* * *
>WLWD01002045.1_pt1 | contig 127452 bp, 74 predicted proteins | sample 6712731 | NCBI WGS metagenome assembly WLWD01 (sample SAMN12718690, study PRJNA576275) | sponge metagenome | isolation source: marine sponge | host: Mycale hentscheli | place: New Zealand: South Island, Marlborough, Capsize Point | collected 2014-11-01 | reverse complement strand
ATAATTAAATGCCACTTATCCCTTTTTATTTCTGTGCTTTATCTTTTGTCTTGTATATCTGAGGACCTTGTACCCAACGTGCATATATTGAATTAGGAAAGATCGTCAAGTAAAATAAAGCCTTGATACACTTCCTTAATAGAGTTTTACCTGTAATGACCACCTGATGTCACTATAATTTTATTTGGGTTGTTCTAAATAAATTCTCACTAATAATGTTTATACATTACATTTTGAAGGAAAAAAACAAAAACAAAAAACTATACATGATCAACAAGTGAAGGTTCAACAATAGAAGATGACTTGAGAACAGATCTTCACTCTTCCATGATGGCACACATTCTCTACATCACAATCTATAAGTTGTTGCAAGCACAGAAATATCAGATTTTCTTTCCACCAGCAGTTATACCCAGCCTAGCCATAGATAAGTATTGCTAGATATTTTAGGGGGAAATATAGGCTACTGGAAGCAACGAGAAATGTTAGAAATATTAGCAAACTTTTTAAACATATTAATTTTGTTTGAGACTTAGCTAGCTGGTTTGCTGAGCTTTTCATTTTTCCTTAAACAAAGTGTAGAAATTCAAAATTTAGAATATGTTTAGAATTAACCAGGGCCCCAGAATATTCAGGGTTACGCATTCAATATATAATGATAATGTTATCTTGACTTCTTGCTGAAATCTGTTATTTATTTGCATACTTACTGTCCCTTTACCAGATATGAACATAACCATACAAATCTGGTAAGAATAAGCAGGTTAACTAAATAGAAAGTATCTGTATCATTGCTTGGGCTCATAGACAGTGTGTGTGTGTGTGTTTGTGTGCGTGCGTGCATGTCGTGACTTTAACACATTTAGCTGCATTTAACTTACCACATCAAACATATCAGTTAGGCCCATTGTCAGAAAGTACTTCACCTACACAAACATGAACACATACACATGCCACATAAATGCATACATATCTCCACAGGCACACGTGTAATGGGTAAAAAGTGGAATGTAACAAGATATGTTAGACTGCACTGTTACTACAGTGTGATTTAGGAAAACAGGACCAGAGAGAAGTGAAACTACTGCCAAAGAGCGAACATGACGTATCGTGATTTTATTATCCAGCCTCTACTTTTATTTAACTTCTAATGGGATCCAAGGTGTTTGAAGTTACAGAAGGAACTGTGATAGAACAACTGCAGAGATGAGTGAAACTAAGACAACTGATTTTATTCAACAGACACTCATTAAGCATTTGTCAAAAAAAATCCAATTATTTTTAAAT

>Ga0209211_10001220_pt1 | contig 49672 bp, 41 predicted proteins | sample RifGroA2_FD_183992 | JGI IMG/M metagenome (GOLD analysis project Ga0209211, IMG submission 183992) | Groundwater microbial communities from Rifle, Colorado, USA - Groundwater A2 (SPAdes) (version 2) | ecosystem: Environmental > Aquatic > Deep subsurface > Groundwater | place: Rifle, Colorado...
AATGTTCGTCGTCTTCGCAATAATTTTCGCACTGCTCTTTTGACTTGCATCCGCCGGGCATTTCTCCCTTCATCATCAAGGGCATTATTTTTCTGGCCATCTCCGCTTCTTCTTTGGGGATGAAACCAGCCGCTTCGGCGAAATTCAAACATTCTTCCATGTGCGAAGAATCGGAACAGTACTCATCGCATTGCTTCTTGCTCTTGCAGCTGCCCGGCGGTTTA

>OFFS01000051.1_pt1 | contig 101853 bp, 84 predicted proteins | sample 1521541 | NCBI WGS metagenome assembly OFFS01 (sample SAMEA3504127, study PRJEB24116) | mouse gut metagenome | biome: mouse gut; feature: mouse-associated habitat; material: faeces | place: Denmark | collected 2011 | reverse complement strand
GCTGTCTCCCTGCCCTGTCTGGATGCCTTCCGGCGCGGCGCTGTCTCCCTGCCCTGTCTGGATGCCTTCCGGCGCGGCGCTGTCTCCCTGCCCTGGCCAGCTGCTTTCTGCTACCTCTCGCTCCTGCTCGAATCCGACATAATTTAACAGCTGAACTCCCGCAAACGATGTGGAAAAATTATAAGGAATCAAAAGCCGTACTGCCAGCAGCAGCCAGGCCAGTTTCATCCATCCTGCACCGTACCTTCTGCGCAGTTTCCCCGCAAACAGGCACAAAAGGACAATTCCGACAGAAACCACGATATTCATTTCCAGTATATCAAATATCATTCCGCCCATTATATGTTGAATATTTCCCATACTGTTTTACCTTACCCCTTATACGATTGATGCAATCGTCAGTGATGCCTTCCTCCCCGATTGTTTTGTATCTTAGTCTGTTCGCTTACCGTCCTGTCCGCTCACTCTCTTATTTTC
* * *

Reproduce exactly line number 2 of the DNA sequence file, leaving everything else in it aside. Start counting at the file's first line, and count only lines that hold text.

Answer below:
ATAATTAAATGCCACTTATCCCTTTTTATTTCTGTGCTTTATCTTTTGTCTTGTATATCTGAGGACCTTGTACCCAACGTGCATATATTGAATTAGGAAAGATCGTCAAGTAAAATAAAGCCTTGATACACTTCCTTAATAGAGTTTTACCTGTAATGACCACCTGATGTCACTATAATTTTATTTGGGTTGTTCTAAATAAATTCTCACTAATAATGTTTATACATTACATTTTGAAGGAAAAAAACAAAAACAAAAAACTATACATGATCAACAAGTGAAGGTTCAACAATAGAAGATGACTTGAGAACAGATCTTCACTCTTCCATGATGGCACACATTCTCTACATCACAATCTATAAGTTGTTGCAAGCACAGAAATATCAGATTTTCTTTCCACCAGCAGTTATACCCAGCCTAGCCATAGATAAGTATTGCTAGATATTTTAGGGGGAAATATAGGCTACTGGAAGCAACGAGAAATGTTAGAAATATTAGCAAACTTTTTAAACATATTAATTTTGTTTGAGACTTAGCTAGCTGGTTTGCTGAGCTTTTCATTTTTCCTTAAACAAAGTGTAGAAATTCAAAATTTAGAATATGTTTAGAATTAACCAGGGCCCCAGAATATTCAGGGTTACGCATTCAATATATAATGATAATGTTATCTTGACTTCTTGCTGAAATCTGTTATTTATTTGCATACTTACTGTCCCTTTACCAGATATGAACATAACCATACAAATCTGGTAAGAATAAGCAGGTTAACTAAATAGAAAGTATCTGTATCATTGCTTGGGCTCATAGACAGTGTGTGTGTGTGTGTTTGTGTGCGTGCGTGCATGTCGTGACTTTAACACATTTAGCTGCATTTAACTTACCACATCAAACATATCAGTTAGGCCCATTGTCAGAAAGTACTTCACCTACACAAACATGAACACATACACATGCCACATAAATGCATACATATCTCCACAGGCACACGTGTAATGGGTAAAAAGTGGAATGTAACAAGATATGTTAGACTGCACTGTTACTACAGTGTGATTTAGGAAAACAGGACCAGAGAGAAGTGAAACTACTGCCAAAGAGCGAACATGACGTATCGTGATTTTATTATCCAGCCTCTACTTTTATTTAACTTCTAATGGGATCCAAGGTGTTTGAAGTTACAGAAGGAACTGTGATAGAACAACTGCAGAGATGAGTGAAACTAAGACAACTGATTTTATTCAACAGACACTCATTAAGCATTTGTCAAAAAAAATCCAATTATTTTTAAAT